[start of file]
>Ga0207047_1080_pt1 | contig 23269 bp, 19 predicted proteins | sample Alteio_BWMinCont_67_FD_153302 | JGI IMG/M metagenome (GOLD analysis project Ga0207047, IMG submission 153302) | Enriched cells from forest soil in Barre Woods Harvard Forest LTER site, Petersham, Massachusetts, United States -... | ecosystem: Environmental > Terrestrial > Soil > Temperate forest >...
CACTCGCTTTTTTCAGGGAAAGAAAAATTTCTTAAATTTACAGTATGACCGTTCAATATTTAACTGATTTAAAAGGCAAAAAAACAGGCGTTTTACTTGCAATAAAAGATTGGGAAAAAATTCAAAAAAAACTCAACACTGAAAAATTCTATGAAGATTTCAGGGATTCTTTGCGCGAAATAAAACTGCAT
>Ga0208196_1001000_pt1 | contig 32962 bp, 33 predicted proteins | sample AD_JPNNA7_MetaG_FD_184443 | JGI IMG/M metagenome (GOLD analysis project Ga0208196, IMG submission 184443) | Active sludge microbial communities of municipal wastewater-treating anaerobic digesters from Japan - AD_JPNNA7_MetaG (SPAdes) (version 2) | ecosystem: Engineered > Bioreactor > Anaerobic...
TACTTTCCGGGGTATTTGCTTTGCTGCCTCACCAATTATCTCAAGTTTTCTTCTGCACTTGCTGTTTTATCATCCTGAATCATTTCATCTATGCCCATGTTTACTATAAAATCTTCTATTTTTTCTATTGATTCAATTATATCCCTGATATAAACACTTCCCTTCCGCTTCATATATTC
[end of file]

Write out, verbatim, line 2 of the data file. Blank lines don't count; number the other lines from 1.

CACTCGCTTTTTTCAGGGAAAGAAAAATTTCTTAAATTTACAGTATGACCGTTCAATATTTAACTGATTTAAAAGGCAAAAAAACAGGCGTTTTACTTGCAATAAAAGATTGGGAAAAAATTCAAAAAAAACTCAACACTGAAAAATTCTATGAAGATTTCAGGGATTCTTTGCGCGAAATAAAACTGCAT